AoA 2016 ET

Recovery of sentence production following language treatment in aphasia: Evidence from eyetracking

Introduction. Sentence production impairments in aphasia are associated with abnormal online processes, e.g., impaired thematic mapping and reduced incrementality (Cho & Thompson, 2010; Lee, Yoshida, & Thompson, 2015). Little is known about how language treatment affects online sentence processing in people with aphasia, e.g., whether improved sentence production is associated with re-learning of normal processes and/or the use of alternative strategies.

Methods. The present study used eyetracking to examine changes in sentence production resulting from a 12-week language treatment program focused on passive sentences (Treatment of Underlying Forms; Thompson & Shapiro, 2005). In two pre-treatment and two post-treatment test sessions, nine participants with mild-to-moderate agrammatic aphasia repeated visually- and auditorily-presented prime sentences (active or passive, e.g., The chimp was lifting/lifted by the gorilla), and then used the same verb and sentence type to describe an event picture (e.g., a man lifting a woman). We examined effects of language treatment on picture description responses, specifically (1) accuracy, (2) speech durations for each sentence region (e.g., [PreN1 The [N1 man was] [V lifting/lifted by the] [N2 woman END]), and (3) eye movements to the pictured Agent and Theme during each sentence region, reflecting lexical and grammatical encoding processes. Ten unimpaired older adults also performed the task to identify normal performance patterns. Data were analyzed using mixed-effects regression.


Results. The unimpaired adults performed with high accuracy (Fig. 1A) and their eye movements indicated encoding of N1 during the PreN1 region (i.e., fixations on the Agent in actives and Theme in passives) and encoding of N2 during the N1 and V regions (Fig. 1B). In participants with aphasia, picture description accuracy improved significantly with treatment for passive sentences, but did not change for actives (Fig. 1A). No treatment-related changes in speech durations were observed for either structure. Pre-treatment eye movements were qualitatively abnormal, and did not differ between passive and active trials in any sentence region (Fig. 1C). Post-treatment, eye movements were qualitatively more similar to those of unimpaired controls, albeit on a protracted time scale, and indicated encoding of N1 during the PreN1 and N1 regions and N2 during the V and N2 regions (Fig. 1D). Stable performance was observed across measures for passive sentences within the two pre-treatment sessions, as well as the two post-treatment sessions.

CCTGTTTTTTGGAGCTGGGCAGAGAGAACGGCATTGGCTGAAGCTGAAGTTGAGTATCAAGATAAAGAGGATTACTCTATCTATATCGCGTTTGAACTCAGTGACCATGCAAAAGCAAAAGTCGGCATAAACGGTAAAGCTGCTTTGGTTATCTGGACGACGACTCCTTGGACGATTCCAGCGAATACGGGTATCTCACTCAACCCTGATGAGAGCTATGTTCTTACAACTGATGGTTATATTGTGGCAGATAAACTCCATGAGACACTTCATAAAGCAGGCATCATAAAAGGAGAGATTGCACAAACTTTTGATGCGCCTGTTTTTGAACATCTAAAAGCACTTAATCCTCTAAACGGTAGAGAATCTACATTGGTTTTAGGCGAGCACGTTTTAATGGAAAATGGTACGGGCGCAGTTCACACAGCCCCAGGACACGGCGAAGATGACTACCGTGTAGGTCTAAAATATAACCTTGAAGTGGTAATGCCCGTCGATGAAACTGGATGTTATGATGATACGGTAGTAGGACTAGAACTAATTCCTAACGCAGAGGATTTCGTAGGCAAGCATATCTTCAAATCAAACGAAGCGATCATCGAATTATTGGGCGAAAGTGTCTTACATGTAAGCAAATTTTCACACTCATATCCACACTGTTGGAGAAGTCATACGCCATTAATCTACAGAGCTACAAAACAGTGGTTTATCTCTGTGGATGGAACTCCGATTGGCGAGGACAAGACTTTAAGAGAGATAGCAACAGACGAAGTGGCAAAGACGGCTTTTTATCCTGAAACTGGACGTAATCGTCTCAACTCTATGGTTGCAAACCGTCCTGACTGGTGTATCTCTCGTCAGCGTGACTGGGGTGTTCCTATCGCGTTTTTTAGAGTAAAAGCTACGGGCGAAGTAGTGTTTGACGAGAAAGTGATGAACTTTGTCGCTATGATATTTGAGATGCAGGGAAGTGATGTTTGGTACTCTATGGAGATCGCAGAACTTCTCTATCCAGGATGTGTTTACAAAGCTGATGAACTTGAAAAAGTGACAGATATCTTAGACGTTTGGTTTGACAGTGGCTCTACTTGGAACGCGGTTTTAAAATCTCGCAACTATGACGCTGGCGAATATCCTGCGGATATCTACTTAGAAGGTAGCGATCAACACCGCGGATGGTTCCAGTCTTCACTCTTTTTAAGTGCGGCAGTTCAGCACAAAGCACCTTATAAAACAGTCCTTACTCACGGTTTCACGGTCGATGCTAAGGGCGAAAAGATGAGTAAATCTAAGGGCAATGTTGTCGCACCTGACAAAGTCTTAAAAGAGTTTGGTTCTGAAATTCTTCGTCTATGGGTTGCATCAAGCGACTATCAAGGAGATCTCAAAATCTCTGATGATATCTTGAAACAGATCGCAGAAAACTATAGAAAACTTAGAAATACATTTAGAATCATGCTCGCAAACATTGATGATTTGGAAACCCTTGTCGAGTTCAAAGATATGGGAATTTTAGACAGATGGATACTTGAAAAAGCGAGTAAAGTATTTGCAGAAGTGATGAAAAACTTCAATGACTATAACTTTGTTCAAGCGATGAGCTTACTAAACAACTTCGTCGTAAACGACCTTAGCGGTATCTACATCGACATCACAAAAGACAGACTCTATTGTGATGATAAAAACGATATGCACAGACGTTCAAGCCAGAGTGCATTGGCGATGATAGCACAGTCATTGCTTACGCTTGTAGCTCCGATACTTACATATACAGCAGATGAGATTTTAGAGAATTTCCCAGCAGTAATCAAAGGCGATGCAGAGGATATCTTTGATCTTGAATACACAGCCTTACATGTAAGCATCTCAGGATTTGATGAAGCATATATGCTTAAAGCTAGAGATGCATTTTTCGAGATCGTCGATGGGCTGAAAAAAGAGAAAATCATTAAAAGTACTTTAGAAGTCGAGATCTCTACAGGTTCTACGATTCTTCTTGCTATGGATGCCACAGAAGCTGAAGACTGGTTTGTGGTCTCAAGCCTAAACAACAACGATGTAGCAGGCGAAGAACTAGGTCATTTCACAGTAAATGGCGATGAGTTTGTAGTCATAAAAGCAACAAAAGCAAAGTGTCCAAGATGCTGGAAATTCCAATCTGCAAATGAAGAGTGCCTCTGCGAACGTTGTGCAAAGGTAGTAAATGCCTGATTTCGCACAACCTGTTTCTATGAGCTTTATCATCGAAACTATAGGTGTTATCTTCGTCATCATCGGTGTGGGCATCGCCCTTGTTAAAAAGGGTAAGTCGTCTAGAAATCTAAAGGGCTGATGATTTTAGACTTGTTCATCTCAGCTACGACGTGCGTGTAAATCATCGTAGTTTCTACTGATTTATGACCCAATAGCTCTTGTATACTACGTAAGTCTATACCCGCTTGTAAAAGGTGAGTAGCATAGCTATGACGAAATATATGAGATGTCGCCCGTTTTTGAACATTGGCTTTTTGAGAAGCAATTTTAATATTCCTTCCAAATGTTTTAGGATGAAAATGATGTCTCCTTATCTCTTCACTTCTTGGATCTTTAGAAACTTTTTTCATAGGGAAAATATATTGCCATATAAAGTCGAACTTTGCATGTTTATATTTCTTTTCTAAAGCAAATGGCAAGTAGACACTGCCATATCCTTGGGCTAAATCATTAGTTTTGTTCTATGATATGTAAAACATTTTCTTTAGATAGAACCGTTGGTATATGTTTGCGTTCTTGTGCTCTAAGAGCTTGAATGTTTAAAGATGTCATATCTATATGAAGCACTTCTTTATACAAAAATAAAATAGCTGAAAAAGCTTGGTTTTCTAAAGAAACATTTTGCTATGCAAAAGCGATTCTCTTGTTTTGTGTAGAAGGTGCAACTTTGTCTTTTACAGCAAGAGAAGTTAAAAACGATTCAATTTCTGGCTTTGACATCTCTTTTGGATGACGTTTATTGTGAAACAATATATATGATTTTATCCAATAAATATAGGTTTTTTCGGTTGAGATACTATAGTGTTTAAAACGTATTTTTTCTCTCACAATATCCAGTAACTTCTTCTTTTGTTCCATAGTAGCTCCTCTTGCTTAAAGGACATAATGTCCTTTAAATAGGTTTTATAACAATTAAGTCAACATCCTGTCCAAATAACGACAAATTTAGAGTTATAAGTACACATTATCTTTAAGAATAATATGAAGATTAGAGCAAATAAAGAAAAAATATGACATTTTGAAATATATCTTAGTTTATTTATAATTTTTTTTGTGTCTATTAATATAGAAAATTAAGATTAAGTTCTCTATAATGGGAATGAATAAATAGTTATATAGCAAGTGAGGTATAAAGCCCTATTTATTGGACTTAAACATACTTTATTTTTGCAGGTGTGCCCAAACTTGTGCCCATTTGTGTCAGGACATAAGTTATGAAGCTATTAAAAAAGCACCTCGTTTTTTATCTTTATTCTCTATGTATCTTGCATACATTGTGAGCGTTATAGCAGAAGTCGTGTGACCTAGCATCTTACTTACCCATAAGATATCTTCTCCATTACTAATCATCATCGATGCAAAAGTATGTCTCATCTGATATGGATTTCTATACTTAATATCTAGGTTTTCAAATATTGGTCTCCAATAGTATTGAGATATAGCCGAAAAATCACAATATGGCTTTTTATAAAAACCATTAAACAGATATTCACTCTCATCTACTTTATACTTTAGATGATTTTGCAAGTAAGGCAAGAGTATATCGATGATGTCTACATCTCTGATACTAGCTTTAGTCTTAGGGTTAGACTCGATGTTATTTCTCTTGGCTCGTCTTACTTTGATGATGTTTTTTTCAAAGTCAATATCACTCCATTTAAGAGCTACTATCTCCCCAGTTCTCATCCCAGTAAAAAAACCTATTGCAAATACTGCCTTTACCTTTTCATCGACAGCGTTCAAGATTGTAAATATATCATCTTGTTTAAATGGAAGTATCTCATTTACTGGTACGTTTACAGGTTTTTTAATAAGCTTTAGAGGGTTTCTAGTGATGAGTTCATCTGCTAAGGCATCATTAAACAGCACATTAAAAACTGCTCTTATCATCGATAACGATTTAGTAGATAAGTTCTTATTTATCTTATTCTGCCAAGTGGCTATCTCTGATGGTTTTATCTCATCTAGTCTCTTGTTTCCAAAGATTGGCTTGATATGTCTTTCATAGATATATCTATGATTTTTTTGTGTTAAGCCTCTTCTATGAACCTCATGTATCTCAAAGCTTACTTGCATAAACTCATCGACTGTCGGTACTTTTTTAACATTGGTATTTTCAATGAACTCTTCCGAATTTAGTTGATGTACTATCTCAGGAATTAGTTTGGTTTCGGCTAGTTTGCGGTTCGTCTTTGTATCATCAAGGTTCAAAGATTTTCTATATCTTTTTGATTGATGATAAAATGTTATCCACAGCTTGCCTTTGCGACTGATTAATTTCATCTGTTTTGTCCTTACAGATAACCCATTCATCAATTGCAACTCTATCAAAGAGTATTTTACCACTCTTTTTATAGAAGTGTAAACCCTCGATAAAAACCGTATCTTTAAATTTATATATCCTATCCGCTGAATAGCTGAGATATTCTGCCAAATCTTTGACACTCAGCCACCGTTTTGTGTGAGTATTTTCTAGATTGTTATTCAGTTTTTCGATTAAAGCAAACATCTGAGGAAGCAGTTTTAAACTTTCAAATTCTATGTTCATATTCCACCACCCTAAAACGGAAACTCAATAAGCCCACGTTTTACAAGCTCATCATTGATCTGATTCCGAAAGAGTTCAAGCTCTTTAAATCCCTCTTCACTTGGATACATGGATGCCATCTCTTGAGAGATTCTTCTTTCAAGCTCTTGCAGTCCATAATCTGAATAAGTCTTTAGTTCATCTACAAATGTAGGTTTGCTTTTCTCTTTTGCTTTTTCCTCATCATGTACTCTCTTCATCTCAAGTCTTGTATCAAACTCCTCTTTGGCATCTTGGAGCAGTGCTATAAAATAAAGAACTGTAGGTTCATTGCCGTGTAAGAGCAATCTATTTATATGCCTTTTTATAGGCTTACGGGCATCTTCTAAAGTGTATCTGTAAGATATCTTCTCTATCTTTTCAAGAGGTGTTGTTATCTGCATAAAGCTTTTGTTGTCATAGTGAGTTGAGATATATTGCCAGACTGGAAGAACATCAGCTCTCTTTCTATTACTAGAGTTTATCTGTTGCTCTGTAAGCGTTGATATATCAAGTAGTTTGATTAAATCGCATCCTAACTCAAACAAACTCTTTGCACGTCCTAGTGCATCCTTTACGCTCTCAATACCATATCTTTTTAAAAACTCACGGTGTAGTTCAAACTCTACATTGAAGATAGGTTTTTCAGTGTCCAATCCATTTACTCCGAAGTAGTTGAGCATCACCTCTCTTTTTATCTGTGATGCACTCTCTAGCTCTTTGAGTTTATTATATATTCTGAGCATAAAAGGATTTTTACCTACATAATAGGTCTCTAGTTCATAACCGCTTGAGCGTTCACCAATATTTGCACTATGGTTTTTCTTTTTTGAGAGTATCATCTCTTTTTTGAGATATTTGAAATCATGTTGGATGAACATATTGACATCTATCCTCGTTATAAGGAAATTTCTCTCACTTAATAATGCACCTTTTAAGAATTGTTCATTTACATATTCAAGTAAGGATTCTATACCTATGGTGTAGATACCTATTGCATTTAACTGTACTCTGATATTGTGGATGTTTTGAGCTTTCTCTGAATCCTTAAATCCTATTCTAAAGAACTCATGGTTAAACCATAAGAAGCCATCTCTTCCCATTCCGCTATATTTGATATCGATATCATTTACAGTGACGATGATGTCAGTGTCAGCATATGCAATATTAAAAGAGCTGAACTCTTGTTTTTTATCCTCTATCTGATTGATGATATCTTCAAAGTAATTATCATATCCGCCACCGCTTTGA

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Conclusion. These findings indicate that treatment supports re-learning of both offline and online sentence production, with the latter reflecting changes in cognitive strategies used to produce sentences. The emergence of normal-like sentence production processes in individuals with aphasia suggests that, rather than teaching compensatory strategies, treatment enhances access to normal processing routines. Post-treatment eye movements indicated relatively successful thematic mapping and encoding of sentence constituents. However, they were also suggestive of reduced incrementality as compared to unimpaired speakers (i.e., N2 was not encoded until production of N1 was complete), indicating residual deficits in sentence production planning. These results indicate that eyetracking is well-suited to detect change in sentence processes over time (cf. Mack & Thompson, submitted).



Cho, S., & Thompson, C. K. (2010). What goes wrong during passive sentence production in agrammatic aphasia: An eyetracking study. Aphasiology, 24(12), 1576-1592.

Lee, J., Yoshida, M., & Thompson, C. K. (2015). Grammatical planning units during real-time sentence production in agrammatic aphasia and healthy speakers. Journal of Speech, Language, and Hearing Research, 58, 1182-1194.

Mack, J. E., & Thompson, C. K. (submitted). Recovery of online sentence processing in aphasia:  Eye movement changes resulting from Treatment of Underlying Forms.

Thompson, C. K., & Shapiro, L. (2005). Treating agrammatic aphasia within a linguistic framework: Treatment of Underlying Forms. Aphasiology, 19(10-11), 1021-1036.